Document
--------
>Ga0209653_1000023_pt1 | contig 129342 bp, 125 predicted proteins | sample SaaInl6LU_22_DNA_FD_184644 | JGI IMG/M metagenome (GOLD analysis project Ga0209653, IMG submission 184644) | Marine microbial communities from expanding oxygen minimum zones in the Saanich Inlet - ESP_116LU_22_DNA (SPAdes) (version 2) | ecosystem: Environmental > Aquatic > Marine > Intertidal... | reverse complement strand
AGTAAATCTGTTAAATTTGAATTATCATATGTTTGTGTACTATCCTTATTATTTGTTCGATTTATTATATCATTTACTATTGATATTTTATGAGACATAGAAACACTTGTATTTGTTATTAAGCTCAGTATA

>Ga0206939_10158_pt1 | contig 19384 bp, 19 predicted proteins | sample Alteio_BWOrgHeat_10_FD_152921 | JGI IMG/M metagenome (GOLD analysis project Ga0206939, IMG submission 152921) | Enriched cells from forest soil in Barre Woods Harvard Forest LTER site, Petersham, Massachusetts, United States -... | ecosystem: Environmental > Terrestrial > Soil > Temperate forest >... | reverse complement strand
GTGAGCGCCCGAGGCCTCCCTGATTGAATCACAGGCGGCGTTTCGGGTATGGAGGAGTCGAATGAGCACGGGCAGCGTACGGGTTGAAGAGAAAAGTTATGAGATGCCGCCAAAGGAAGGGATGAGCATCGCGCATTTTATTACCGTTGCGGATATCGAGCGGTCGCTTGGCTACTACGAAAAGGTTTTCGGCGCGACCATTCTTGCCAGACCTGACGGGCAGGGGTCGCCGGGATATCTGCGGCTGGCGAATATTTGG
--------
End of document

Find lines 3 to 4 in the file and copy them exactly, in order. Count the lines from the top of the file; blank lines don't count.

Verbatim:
>Ga0206939_10158_pt1 | contig 19384 bp, 19 predicted proteins | sample Alteio_BWOrgHeat_10_FD_152921 | JGI IMG/M metagenome (GOLD analysis project Ga0206939, IMG submission 152921) | Enriched cells from forest soil in Barre Woods Harvard Forest LTER site, Petersham, Massachusetts, United States -... | ecosystem: Environmental > Terrestrial > Soil > Temperate forest >... | reverse complement strand
GTGAGCGCCCGAGGCCTCCCTGATTGAATCACAGGCGGCGTTTCGGGTATGGAGGAGTCGAATGAGCACGGGCAGCGTACGGGTTGAAGAGAAAAGTTATGAGATGCCGCCAAAGGAAGGGATGAGCATCGCGCATTTTATTACCGTTGCGGATATCGAGCGGTCGCTTGGCTACTACGAAAAGGTTTTCGGCGCGACCATTCTTGCCAGACCTGACGGGCAGGGGTCGCCGGGATATCTGCGGCTGGCGAATATTTGG